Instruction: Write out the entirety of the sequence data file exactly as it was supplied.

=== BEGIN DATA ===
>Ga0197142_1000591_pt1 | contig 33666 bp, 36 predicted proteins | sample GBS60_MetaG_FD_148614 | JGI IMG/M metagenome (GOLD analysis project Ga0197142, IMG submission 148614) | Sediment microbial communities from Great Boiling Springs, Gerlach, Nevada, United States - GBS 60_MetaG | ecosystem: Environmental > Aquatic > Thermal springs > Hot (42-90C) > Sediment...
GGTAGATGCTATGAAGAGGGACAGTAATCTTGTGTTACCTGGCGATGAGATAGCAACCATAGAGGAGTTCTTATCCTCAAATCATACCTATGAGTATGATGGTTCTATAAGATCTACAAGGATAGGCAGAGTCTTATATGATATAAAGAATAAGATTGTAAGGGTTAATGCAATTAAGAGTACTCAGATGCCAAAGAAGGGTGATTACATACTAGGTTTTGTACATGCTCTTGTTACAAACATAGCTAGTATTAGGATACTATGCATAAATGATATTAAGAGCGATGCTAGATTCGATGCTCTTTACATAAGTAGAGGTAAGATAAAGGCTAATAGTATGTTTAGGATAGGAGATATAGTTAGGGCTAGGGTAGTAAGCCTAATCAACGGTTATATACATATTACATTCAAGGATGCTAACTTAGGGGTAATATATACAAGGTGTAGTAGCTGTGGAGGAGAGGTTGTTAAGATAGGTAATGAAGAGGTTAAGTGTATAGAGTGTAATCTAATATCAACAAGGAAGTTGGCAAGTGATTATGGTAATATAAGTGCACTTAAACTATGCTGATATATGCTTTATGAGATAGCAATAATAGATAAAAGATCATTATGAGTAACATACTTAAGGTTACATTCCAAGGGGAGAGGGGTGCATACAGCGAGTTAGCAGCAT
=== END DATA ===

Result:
>Ga0197142_1000591_pt1 | contig 33666 bp, 36 predicted proteins | sample GBS60_MetaG_FD_148614 | JGI IMG/M metagenome (GOLD analysis project Ga0197142, IMG submission 148614) | Sediment microbial communities from Great Boiling Springs, Gerlach, Nevada, United States - GBS 60_MetaG | ecosystem: Environmental > Aquatic > Thermal springs > Hot (42-90C) > Sediment...
GGTAGATGCTATGAAGAGGGACAGTAATCTTGTGTTACCTGGCGATGAGATAGCAACCATAGAGGAGTTCTTATCCTCAAATCATACCTATGAGTATGATGGTTCTATAAGATCTACAAGGATAGGCAGAGTCTTATATGATATAAAGAATAAGATTGTAAGGGTTAATGCAATTAAGAGTACTCAGATGCCAAAGAAGGGTGATTACATACTAGGTTTTGTACATGCTCTTGTTACAAACATAGCTAGTATTAGGATACTATGCATAAATGATATTAAGAGCGATGCTAGATTCGATGCTCTTTACATAAGTAGAGGTAAGATAAAGGCTAATAGTATGTTTAGGATAGGAGATATAGTTAGGGCTAGGGTAGTAAGCCTAATCAACGGTTATATACATATTACATTCAAGGATGCTAACTTAGGGGTAATATATACAAGGTGTAGTAGCTGTGGAGGAGAGGTTGTTAAGATAGGTAATGAAGAGGTTAAGTGTATAGAGTGTAATCTAATATCAACAAGGAAGTTGGCAAGTGATTATGGTAATATAAGTGCACTTAAACTATGCTGATATATGCTTTATGAGATAGCAATAATAGATAAAAGATCATTATGAGTAACATACTTAAGGTTACATTCCAAGGGGAGAGGGGTGCATACAGCGAGTTAGCAGCAT